``````dictionary = ispell_dict # list of 47158 words
graph = prepare_graph(dictionary)  # more than 6 minutes!
``````

Now find the paths (much faster than before, times without printing):

``````print(" -> ".join(walk_graph(graph, "hands", "feet")))          # 10 ms
print(" -> ".join(walk_graph(graph, "brain", "game")))          #  6 ms
print(" -> ".join(walk_graph(graph, "tampering", "crunchier"))) # 25 ms
``````

Output:

``````hands -> lands -> lends -> lens -> lees -> fees -> feet
brain -> drain -> drawn -> dawn -> damn -> dame -> game
tampering -> tapering -> capering -> catering -> watering -> wavering -> havering -> hovering -> lovering -> levering -> leering -> peering -> peeping -> seeping -> seeing -> sewing -> swing -> swings -> sings -> sines -> pines -> panes -> paces -> peaces -> peaches -> beaches -> benches -> bunches -> brunches -> crunches -> cruncher -> crunchier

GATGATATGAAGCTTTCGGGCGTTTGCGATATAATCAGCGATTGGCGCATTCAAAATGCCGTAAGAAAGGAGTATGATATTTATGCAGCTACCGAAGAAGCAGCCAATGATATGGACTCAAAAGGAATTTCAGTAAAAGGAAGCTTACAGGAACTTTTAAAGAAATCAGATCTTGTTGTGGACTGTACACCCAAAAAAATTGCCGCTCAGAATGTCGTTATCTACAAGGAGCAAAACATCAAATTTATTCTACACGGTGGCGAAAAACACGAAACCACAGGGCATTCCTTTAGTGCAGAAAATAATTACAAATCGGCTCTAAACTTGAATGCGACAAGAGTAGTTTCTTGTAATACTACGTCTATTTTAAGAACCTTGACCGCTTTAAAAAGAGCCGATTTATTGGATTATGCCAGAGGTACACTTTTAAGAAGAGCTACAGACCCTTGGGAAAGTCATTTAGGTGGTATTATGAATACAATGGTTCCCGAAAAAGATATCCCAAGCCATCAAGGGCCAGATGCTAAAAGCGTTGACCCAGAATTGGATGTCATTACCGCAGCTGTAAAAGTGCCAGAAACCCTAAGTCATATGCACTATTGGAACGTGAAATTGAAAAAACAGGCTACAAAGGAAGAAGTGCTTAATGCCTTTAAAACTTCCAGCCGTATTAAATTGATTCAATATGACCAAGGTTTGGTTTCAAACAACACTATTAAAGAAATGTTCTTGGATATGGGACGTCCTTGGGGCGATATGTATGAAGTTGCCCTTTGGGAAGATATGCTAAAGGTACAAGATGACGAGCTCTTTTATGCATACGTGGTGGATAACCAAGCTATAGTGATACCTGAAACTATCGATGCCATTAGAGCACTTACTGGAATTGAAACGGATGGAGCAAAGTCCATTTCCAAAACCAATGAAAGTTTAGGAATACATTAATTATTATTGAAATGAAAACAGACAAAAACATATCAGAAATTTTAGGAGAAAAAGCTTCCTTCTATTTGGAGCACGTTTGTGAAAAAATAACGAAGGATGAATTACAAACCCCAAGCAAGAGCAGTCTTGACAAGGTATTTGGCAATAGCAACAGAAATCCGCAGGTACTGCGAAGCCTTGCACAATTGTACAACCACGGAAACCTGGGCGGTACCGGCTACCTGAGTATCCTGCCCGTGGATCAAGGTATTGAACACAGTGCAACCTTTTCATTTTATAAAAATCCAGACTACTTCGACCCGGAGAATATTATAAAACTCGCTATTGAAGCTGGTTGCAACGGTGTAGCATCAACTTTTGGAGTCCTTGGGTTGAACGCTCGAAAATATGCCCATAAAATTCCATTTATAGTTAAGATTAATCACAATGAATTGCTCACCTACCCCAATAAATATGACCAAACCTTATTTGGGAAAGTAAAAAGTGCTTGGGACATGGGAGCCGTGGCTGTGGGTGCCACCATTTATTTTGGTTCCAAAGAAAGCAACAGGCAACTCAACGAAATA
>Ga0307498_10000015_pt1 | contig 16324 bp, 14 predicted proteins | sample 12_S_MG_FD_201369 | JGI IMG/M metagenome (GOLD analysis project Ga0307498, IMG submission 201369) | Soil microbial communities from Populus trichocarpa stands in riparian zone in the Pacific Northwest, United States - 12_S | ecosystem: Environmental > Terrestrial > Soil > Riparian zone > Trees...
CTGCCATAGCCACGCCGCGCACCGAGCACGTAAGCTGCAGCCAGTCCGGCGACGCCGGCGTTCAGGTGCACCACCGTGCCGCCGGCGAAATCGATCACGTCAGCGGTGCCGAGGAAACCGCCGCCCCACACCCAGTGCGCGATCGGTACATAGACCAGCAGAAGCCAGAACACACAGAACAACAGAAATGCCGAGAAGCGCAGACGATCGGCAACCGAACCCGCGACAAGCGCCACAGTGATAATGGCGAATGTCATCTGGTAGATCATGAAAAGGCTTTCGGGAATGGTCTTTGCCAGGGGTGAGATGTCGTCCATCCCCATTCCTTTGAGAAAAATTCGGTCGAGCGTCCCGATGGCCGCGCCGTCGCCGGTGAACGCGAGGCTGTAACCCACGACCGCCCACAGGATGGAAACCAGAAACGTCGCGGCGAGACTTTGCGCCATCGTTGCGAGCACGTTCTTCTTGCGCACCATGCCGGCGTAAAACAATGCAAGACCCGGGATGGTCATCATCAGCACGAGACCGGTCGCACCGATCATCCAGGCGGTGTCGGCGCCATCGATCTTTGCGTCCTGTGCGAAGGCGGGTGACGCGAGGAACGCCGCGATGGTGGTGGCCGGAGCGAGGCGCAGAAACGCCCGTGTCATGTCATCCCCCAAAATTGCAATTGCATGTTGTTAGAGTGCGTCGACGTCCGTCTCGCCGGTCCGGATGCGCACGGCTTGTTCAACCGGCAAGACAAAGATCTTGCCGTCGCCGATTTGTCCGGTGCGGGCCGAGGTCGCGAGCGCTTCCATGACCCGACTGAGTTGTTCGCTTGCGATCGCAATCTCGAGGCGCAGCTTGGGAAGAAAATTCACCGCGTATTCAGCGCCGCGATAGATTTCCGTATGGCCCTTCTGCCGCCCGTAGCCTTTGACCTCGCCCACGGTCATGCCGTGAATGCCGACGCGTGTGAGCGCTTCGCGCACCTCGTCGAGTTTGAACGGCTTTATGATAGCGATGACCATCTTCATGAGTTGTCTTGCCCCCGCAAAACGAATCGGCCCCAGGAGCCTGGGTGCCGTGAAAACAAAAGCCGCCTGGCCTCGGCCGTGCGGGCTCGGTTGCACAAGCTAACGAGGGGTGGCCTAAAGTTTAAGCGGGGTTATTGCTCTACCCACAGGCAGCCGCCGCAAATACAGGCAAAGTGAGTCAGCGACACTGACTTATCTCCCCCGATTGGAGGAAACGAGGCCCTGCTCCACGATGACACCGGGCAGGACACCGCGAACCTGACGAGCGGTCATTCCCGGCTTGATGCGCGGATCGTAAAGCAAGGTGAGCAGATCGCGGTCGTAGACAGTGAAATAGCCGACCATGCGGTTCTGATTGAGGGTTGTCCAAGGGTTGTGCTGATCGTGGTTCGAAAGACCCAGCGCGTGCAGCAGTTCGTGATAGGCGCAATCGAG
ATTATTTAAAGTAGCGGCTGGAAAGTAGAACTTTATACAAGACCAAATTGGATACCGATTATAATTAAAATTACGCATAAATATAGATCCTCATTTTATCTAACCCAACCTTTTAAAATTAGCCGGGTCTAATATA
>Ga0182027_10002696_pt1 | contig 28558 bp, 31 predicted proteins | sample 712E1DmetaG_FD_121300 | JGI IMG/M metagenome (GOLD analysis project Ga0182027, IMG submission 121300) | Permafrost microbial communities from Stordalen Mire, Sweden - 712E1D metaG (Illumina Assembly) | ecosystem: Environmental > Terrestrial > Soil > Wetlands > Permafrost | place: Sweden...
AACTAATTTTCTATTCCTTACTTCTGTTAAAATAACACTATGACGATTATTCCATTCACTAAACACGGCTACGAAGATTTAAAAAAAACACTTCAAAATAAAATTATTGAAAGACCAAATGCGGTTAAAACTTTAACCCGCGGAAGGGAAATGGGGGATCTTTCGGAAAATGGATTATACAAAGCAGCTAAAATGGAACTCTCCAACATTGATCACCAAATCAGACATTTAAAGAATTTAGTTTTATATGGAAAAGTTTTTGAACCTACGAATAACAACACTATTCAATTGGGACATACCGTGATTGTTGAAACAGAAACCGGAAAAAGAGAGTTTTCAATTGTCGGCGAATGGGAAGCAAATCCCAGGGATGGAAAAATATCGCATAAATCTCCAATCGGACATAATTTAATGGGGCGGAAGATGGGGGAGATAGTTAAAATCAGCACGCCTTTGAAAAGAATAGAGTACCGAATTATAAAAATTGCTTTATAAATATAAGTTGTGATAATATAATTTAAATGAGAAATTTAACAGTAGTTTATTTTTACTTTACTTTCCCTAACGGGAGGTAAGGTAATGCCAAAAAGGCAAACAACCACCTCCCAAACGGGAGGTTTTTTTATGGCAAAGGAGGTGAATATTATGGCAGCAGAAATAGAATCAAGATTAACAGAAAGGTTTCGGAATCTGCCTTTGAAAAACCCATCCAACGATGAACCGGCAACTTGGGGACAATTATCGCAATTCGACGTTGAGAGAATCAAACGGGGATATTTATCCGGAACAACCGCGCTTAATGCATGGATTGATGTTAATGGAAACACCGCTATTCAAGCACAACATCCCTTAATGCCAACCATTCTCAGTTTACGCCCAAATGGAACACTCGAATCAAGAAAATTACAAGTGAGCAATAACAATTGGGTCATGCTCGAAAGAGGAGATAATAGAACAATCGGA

``````
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Very cool to see a working python implementation. Is there a way to improve the performance of the graph-walking step? A standard python graph library that could be leveraged? – gcbenison Mar 20 '12 at 4:00
@gcbenison: I don't know the graph libraries well enough for a qualified answer. Maybe my update (really computing the graph, i.e. looong setup) has fast enough lookup for you? – WolframH Mar 20 '12 at 23:12
I don't know about Python, but in C there is the igraph library. I used it in this implementation which I described here. I'm no Python expert but I think the approach to building the graph is pretty similar to yours. – gcbenison Mar 28 '12 at 20:12
@gcbenison: After reading your description, yes, it seems to be basically the same. I'm sure that your implementation is much faster... – WolframH Mar 28 '12 at 20:56

A naive approach could be to turn the dictionary into a graph, with the words as nodes and the edges connecting "neighbors" (i.e. words that can be turned into one another via one operation). Then you could use a shortest-path algorithm to find the distance between word A and word B.

The hard part about this approach would be finding a way to efficiently turn the dictionary into a graph.

-

Quick answer. You can compute for the Levenshtein distance, the "common" edit distance in most dynamic programming texts, and, from the computation table generated, try to build that path.

``````d[i, j] := minimum